Tiggy had always been timid. A rescue dog was always going to have some trauma, and Tiggy's were brooms. Peter's blood boiled at the thought of the callousness someone needed to hit a dog with a broom.
But the cry that came from the front room sent a shiver of terror down his spine. Part cry of someone mortally wounded and a banshee terrorising a child's dreams. And all from a medium dog.
Peter stumbled over himself as he catapulted himself down the hallway. He felt his fingers graze something, saw in his periphery it wobble, and heard it smash.
Tiggy was glued to the other side of the door as Peter had to shove his way in.
In less than a heartbeat, the cause of Tiggy's blood-curdling cries was clear.
A boy, no older than twelve, stood as frightened at the other side of the room. Short, shallow breathing punctuated the standoff between boy and dog. He was dressed up as if he was in some avant-garde dance troop. The skin-tight lycra glistened in the afternoon light.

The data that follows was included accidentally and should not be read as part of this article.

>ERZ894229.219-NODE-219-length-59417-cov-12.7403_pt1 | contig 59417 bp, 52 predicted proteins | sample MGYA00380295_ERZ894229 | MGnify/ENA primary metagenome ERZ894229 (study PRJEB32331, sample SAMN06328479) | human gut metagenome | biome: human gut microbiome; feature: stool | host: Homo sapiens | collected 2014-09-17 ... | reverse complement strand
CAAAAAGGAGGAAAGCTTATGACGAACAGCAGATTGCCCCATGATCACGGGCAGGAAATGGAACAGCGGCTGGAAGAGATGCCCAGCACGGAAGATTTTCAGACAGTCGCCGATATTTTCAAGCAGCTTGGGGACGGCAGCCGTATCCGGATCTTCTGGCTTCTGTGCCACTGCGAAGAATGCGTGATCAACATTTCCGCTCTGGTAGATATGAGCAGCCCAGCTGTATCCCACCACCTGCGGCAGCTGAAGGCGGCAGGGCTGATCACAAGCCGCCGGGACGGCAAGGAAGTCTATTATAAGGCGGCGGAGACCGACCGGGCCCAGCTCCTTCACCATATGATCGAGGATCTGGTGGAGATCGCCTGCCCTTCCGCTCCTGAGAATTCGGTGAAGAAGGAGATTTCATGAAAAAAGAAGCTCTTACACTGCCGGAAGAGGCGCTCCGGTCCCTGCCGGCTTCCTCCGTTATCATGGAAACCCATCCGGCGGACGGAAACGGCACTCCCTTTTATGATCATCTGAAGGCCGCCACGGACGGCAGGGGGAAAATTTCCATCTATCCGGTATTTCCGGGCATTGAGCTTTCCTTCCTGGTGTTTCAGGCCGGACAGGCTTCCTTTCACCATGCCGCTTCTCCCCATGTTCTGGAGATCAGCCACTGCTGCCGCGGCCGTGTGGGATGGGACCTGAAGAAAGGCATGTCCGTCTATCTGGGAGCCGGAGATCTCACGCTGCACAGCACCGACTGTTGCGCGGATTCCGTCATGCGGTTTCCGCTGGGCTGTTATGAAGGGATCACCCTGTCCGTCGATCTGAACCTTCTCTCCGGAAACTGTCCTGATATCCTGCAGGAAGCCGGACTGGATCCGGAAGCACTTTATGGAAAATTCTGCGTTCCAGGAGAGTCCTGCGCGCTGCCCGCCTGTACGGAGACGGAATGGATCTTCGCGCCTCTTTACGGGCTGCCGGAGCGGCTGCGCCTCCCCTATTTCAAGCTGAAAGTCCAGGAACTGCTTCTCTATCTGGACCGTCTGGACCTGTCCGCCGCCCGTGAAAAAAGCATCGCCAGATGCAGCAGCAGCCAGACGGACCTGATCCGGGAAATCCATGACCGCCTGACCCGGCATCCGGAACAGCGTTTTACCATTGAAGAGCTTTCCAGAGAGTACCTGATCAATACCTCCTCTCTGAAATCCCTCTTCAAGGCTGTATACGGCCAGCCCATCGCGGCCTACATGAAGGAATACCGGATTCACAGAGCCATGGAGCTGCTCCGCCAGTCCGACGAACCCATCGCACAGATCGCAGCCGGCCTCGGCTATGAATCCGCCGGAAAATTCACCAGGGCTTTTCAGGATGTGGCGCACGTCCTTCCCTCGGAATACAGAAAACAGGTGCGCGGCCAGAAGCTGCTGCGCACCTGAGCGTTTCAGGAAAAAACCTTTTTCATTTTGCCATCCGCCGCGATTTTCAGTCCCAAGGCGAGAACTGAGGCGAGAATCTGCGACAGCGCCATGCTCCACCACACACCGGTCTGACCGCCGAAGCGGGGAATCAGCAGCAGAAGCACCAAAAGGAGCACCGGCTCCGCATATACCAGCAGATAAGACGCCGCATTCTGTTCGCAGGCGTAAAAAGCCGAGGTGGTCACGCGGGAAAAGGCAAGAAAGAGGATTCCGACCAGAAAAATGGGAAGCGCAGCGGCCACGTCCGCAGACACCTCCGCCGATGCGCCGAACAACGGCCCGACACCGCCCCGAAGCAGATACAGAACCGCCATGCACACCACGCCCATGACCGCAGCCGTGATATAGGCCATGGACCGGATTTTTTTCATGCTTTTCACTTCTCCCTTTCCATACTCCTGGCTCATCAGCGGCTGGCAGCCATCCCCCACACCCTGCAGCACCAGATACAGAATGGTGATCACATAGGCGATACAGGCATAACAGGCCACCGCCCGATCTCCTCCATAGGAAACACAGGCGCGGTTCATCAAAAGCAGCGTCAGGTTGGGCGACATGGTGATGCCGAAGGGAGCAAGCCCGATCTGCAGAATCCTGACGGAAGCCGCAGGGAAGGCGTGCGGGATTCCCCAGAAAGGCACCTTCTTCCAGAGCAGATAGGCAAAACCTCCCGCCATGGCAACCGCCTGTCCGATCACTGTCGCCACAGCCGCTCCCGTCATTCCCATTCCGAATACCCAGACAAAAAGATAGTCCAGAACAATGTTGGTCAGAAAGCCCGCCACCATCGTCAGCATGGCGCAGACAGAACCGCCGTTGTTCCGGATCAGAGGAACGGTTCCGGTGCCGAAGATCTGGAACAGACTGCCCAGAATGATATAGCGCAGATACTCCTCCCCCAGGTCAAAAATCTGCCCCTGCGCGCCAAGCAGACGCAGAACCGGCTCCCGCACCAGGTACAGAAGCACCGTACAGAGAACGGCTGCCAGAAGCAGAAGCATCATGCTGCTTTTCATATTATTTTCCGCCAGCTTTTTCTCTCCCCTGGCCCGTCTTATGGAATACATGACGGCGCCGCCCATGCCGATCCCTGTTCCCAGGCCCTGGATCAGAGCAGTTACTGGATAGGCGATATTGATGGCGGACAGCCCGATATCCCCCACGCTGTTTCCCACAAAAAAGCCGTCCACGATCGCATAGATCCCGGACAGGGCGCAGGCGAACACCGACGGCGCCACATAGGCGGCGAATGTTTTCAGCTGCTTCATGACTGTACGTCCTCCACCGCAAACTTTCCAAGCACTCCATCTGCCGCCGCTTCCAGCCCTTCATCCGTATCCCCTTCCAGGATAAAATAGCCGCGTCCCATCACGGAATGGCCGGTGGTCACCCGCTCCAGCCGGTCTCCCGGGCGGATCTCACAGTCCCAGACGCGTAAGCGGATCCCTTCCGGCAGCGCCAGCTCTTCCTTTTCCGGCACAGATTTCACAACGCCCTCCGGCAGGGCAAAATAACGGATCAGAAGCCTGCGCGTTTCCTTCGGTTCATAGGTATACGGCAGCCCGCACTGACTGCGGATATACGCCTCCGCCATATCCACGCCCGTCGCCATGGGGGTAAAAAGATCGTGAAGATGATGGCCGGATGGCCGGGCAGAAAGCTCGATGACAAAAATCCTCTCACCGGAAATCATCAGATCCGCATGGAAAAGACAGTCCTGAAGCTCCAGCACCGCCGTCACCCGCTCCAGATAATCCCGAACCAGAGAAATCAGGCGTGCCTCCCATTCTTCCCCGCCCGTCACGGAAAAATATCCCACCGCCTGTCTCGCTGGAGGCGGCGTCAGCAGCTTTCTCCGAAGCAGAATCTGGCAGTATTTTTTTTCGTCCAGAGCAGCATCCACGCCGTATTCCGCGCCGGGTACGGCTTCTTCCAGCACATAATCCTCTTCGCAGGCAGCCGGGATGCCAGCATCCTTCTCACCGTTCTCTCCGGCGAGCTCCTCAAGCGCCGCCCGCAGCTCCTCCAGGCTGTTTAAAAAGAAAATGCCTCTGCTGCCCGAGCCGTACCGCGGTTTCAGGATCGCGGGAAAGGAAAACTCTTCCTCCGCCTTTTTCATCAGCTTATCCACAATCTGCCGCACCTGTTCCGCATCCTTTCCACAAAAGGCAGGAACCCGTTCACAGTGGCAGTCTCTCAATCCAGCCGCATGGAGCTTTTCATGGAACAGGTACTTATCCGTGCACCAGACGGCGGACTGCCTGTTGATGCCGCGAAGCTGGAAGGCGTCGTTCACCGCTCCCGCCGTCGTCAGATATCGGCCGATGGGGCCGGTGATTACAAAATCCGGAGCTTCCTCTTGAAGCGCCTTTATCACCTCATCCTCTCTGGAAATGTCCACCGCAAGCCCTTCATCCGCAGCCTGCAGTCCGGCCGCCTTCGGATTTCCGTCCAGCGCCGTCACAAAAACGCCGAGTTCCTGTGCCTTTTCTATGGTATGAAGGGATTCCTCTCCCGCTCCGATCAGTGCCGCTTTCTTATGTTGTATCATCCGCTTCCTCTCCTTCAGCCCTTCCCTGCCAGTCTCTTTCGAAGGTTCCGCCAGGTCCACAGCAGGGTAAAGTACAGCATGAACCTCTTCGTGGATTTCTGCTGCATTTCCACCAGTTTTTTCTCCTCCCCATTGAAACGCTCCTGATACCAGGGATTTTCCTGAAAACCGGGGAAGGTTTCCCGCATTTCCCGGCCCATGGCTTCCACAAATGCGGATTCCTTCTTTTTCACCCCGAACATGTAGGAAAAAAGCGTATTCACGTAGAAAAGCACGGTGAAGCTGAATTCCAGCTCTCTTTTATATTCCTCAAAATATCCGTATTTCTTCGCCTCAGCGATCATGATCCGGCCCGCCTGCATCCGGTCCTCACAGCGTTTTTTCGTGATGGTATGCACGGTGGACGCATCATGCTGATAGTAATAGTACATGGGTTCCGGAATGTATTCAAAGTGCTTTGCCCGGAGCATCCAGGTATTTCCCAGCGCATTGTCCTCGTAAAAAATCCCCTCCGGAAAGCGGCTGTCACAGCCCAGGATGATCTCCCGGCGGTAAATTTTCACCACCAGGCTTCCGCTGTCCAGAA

Peter noticed the outside door locked.
He stumbled over some words, unsure of what was more pressing.
"Who are you?" Peter finally uttered.
The boy's eyes flick over to him as if this was the first time seeing him.
Seeing the boy distracted, Tiggy scampers her way out of the room. The boy relaxes a little. His little shoulders fall and his chest rises with a deeper breath.
"Manny," the boy says.
"Hi Manny," Peter says, unsure about the accent. "Where do you live?"
Manny's eyes narrow and he looks around, suddenly aware of being in Peter's front room.
"Here," he says, pointing to something only he can see.
"This is my house," Peter says.
"Is this the past?"
Peter gives a snort. "The past?"
"This," he says, holding out a small phone from his cupped hand. "I time traveled using this."
"Oh, of course. Makes sense."